Feeling The Pressure? Here’s The Ultimate Guide To Yoga For Stress Relief

Modern life can present many challenges and the last few years since 2020 and the Covid-19 pandemic have seen many more of us living with greater levels of stress.

While we all experience stress to some degree, problems arise when stress is ongoing and becomes chronic.

For our well-being, finding ways to navigate the stresses we face is essential. Yoga is one of the tools we have at our disposal that can be of help in providing relief from stress. 

In this article we’ll discuss:

  • What stress is
  • Some of the ways stress can present itself
  • Stress and the nervous system
  • How stress can impact health 
  • How yoga can help to relieve stress 
  • Yoga For stress relief: 6 best practices  
a woman doing child's pose on a yoga mat on the grass

What is stress?

The World Health Organisation defines stress as,

“…any type of change that causes physical, emotional or psychological strain.”

Experiencing stress is normal and in short bursts can even be motivating when we’re in certain situations such as delivering a presentation or sitting an exam. 

Some of the ways stress can present itself

The symptoms of stress can be emotional and mental as well as physical.

As we are all individuals, the ways stress may manifest will differ from person to person. Often, the first step in being able to address something effectively is to recognise it.

With this in mind, it’s helpful to have an awareness of the symptoms so that you’re able to more easily see them if they arise in yourself or your loved ones.

The following is not an exhaustive list, but some of the common symptoms of stress include:

  • Headaches
  • Insomnia
  • Fatigue
  • Muscle pain
  • Heart palpitations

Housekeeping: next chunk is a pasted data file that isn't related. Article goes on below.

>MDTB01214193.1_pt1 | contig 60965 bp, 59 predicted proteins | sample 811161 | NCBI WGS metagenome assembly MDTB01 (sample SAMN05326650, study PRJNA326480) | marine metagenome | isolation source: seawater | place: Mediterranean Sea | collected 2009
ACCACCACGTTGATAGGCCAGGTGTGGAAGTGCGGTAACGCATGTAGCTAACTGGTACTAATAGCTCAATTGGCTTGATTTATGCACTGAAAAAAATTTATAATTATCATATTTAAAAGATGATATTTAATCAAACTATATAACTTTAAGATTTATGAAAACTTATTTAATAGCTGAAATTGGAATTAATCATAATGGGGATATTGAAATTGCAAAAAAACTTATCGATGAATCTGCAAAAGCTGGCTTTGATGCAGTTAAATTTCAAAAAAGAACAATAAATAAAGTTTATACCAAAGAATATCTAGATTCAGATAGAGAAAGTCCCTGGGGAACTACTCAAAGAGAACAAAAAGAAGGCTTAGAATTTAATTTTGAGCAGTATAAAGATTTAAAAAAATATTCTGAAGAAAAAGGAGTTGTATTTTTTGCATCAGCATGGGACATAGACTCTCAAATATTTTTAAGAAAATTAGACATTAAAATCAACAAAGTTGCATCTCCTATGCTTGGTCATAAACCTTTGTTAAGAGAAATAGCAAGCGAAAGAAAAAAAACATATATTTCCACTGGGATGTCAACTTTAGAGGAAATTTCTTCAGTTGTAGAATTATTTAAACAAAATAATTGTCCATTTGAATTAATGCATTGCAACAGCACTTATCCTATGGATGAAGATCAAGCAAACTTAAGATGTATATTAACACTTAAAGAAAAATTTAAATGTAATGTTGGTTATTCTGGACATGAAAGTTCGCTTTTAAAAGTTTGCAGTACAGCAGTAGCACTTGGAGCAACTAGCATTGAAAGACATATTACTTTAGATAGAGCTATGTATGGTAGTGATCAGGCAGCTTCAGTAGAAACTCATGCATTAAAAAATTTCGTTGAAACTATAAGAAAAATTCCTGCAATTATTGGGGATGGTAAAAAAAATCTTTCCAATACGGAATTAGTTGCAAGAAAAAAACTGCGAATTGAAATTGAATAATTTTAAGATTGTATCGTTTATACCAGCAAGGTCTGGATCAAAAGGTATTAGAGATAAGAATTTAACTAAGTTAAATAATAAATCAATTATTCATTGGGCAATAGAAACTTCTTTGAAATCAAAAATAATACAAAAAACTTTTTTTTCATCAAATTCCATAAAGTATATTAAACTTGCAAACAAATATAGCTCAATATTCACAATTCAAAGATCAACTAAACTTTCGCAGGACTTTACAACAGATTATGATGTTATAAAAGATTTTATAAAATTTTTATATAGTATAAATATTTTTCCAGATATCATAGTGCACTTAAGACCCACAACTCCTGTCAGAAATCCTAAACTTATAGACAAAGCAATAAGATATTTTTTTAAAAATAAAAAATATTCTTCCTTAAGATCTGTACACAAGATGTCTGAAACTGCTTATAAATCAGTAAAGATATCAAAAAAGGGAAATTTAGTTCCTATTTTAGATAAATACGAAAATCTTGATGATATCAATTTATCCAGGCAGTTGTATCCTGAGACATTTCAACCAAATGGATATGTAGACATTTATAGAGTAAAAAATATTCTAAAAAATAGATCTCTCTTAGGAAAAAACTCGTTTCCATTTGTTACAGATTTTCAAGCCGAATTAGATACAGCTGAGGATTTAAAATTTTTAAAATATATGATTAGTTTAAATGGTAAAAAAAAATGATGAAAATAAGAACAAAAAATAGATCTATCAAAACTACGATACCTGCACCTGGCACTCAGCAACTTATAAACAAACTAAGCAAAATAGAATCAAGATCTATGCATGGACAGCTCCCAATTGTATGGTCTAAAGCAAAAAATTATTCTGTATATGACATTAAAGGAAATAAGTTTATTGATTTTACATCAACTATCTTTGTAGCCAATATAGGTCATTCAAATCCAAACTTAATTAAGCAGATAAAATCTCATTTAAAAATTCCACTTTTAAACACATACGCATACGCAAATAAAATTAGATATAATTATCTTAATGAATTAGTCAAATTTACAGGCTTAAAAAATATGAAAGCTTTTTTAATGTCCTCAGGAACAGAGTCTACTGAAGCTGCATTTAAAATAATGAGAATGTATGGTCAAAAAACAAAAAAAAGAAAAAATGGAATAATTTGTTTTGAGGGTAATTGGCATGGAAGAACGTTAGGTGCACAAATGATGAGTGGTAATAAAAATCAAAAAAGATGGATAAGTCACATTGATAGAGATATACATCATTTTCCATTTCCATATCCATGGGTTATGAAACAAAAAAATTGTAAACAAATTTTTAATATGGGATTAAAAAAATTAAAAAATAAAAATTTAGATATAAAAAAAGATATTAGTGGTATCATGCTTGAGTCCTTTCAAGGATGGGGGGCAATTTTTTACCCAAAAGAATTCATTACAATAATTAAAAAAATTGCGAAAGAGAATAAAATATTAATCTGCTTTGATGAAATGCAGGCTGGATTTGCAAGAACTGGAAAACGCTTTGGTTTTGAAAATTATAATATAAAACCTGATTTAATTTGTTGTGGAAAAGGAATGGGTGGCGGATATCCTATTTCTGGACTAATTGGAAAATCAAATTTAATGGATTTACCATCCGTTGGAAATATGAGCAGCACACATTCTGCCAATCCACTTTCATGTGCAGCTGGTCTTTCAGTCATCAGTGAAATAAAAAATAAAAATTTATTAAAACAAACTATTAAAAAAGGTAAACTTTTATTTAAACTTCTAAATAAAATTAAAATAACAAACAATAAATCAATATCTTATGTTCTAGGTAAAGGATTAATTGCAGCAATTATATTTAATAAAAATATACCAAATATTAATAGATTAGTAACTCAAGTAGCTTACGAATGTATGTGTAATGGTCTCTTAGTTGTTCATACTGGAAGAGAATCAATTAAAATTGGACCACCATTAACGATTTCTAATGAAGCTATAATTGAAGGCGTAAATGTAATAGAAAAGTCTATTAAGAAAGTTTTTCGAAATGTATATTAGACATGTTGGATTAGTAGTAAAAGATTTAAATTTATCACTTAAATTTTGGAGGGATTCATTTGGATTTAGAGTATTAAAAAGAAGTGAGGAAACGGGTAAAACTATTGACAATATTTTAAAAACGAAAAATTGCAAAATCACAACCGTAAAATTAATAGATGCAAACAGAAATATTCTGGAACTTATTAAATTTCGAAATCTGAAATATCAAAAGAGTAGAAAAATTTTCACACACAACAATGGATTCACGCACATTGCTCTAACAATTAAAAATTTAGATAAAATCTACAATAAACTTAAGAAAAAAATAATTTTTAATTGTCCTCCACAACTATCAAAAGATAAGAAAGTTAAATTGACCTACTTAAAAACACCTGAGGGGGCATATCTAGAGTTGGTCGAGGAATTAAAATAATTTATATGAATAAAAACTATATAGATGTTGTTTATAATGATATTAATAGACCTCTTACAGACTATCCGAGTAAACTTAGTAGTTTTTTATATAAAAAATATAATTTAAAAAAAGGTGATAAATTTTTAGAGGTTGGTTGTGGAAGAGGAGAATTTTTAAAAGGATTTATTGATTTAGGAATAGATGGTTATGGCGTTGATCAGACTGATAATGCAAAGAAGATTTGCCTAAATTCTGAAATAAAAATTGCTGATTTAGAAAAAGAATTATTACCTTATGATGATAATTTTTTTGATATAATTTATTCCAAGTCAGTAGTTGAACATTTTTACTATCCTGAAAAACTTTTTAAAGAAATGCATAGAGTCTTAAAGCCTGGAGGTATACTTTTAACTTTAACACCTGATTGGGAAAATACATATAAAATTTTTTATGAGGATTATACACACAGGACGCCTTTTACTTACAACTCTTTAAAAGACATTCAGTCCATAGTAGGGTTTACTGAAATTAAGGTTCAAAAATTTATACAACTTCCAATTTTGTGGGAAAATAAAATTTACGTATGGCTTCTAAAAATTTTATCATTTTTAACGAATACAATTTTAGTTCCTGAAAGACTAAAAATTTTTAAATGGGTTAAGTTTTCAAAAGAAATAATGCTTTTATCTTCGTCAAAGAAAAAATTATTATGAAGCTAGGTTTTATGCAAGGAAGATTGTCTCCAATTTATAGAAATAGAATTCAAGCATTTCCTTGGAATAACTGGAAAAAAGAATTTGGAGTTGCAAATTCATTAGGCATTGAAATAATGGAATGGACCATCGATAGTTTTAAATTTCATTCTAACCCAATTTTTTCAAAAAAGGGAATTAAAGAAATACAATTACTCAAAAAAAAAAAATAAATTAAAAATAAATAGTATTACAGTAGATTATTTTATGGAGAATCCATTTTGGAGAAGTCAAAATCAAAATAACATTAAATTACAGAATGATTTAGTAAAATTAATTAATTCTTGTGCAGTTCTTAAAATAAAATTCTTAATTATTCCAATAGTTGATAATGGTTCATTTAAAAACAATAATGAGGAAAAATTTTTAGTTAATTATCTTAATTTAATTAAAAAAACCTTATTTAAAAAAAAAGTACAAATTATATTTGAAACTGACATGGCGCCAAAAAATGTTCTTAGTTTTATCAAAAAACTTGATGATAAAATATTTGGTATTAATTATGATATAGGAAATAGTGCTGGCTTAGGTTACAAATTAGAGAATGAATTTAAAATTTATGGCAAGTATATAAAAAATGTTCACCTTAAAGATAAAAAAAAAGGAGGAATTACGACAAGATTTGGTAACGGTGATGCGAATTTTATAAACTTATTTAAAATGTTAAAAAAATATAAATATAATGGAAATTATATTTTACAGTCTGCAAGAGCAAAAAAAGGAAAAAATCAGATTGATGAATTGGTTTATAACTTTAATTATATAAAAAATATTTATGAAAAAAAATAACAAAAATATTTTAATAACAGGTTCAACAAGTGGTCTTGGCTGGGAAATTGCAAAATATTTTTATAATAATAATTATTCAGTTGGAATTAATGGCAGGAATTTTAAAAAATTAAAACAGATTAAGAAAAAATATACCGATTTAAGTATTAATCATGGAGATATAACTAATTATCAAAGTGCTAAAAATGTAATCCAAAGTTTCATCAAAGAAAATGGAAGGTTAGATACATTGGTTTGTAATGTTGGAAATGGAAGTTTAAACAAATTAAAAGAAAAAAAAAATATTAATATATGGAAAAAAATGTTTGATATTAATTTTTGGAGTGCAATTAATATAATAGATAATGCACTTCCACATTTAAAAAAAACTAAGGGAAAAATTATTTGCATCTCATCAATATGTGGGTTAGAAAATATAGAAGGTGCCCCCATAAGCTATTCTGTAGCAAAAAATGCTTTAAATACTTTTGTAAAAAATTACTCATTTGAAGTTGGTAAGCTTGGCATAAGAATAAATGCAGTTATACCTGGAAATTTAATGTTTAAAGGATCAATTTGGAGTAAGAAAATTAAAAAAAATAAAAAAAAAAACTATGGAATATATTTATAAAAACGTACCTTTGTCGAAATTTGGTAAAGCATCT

• A racing mind
  • Overwhelm
  • A loss or increase in appetite
  • Difficulty concentrating
  • Procrastination
  • Digestive issues
a woman doing corpse pose on a yoga mat, a yoga for stress relief pose

Stress and the nervous system

The sympathetic nervous system is the part of the autonomic nervous system that activates what is known as the body’s fight/flight response or in other words, the stress response.

Meanwhile, the parasympathetic nervous system plays a crucial role in the body’s rest, digest and restoring activities.

It’s not that the sympathetic nervous system is bad and the parasympathetic nervous system is good – we need both in order to function. The issue is that nowadays we are increasingly living in a stress response – the sympathetic nervous system state. 

As I describe in my book, Rest + Calm: Gentle yoga and mindful practices to nurture and restore yourself, for our ancestors in ancient times, the stress response would have been triggered by an immediate threat, such as fleeing a predator.

In the process of escaping, blood pressure, muscle tension, and the heart rate would all increase with stress hormones pumping around the body, while any body systems not needed at that time, such as digestion, would shut down. Once escaping the threat, the body would re-set and calm would be restored. 

a rolled up yoga mat

How stress can impact health

In our twenty-first century lives, the threats we encounter don’t disappear as easily as those ancient predators.

Financial issues, health worries, racial discrimination, job insecurity and relationship problems are just a few examples of what our nervous system can perceive as threats and cause a stress response.

The trouble is that their on-going nature makes it more likely that we remain in this sympathetic nervous system state for far longer than is good for us. Our bodies are not designed to cope with on-going stress, so it’s when is left unaddressed that stress can have a particularly detrimental effect on health. 

Chronic stress can weaken the immune system, leaving the body more susceptible to infections and prolonging recovery time when we do become unwell.

This particularly makes sense when you consider the aforementioned parasympathetic nervous system’s rest, digest and restore role.

When the body is under chronic stress it can lead to or exacerbate a number of health conditions including, but not limited to: 

  • Cardiovascular disease 
  • Anxiety
  • Depression 
  • Type 2 Diabetes
  • Asthma

So, if we can’t avoid these modern-day stresses, what can we do?  Finding ways to navigate and relieve stress is crucial. This is where yoga for stress relief comes in.